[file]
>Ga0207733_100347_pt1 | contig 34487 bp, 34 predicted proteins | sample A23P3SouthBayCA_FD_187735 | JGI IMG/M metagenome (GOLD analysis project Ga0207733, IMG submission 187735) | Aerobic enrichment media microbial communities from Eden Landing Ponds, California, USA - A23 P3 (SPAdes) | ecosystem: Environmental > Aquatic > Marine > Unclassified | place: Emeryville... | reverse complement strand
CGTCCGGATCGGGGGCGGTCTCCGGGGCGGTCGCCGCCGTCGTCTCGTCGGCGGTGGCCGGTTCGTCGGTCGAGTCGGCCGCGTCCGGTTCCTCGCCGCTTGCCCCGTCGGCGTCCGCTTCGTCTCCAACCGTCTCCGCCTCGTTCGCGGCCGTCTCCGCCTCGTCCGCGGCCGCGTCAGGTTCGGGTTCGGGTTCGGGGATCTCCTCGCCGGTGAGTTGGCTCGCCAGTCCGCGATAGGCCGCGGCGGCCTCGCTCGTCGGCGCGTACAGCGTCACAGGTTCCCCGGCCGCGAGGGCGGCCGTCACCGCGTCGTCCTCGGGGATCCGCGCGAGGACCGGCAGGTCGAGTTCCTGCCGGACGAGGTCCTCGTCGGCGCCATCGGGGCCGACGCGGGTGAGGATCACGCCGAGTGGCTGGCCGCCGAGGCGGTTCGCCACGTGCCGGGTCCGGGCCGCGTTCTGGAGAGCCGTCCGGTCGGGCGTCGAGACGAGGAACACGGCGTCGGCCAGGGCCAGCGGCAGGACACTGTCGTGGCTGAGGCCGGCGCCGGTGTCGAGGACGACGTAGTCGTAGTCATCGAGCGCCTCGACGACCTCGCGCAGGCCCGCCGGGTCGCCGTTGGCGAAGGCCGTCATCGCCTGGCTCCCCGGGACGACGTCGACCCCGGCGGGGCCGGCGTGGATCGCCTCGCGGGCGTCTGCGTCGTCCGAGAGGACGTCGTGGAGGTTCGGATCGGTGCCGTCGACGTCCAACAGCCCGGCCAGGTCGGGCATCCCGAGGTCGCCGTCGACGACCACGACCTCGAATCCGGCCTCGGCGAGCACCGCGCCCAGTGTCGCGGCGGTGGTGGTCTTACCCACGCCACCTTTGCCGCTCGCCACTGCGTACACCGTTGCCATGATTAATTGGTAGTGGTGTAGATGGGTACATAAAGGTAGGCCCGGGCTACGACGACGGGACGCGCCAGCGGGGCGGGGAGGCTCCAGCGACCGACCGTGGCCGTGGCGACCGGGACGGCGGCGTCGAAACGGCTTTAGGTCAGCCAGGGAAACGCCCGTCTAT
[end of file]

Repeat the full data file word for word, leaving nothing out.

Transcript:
>Ga0207733_100347_pt1 | contig 34487 bp, 34 predicted proteins | sample A23P3SouthBayCA_FD_187735 | JGI IMG/M metagenome (GOLD analysis project Ga0207733, IMG submission 187735) | Aerobic enrichment media microbial communities from Eden Landing Ponds, California, USA - A23 P3 (SPAdes) | ecosystem: Environmental > Aquatic > Marine > Unclassified | place: Emeryville... | reverse complement strand
CGTCCGGATCGGGGGCGGTCTCCGGGGCGGTCGCCGCCGTCGTCTCGTCGGCGGTGGCCGGTTCGTCGGTCGAGTCGGCCGCGTCCGGTTCCTCGCCGCTTGCCCCGTCGGCGTCCGCTTCGTCTCCAACCGTCTCCGCCTCGTTCGCGGCCGTCTCCGCCTCGTCCGCGGCCGCGTCAGGTTCGGGTTCGGGTTCGGGGATCTCCTCGCCGGTGAGTTGGCTCGCCAGTCCGCGATAGGCCGCGGCGGCCTCGCTCGTCGGCGCGTACAGCGTCACAGGTTCCCCGGCCGCGAGGGCGGCCGTCACCGCGTCGTCCTCGGGGATCCGCGCGAGGACCGGCAGGTCGAGTTCCTGCCGGACGAGGTCCTCGTCGGCGCCATCGGGGCCGACGCGGGTGAGGATCACGCCGAGTGGCTGGCCGCCGAGGCGGTTCGCCACGTGCCGGGTCCGGGCCGCGTTCTGGAGAGCCGTCCGGTCGGGCGTCGAGACGAGGAACACGGCGTCGGCCAGGGCCAGCGGCAGGACACTGTCGTGGCTGAGGCCGGCGCCGGTGTCGAGGACGACGTAGTCGTAGTCATCGAGCGCCTCGACGACCTCGCGCAGGCCCGCCGGGTCGCCGTTGGCGAAGGCCGTCATCGCCTGGCTCCCCGGGACGACGTCGACCCCGGCGGGGCCGGCGTGGATCGCCTCGCGGGCGTCTGCGTCGTCCGAGAGGACGTCGTGGAGGTTCGGATCGGTGCCGTCGACGTCCAACAGCCCGGCCAGGTCGGGCATCCCGAGGTCGCCGTCGACGACCACGACCTCGAATCCGGCCTCGGCGAGCACCGCGCCCAGTGTCGCGGCGGTGGTGGTCTTACCCACGCCACCTTTGCCGCTCGCCACTGCGTACACCGTTGCCATGATTAATTGGTAGTGGTGTAGATGGGTACATAAAGGTAGGCCCGGGCTACGACGACGGGACGCGCCAGCGGGGCGGGGAGGCTCCAGCGACCGACCGTGGCCGTGGCGACCGGGACGGCGGCGTCGAAACGGCTTTAGGTCAGCCAGGGAAACGCCCGTCTAT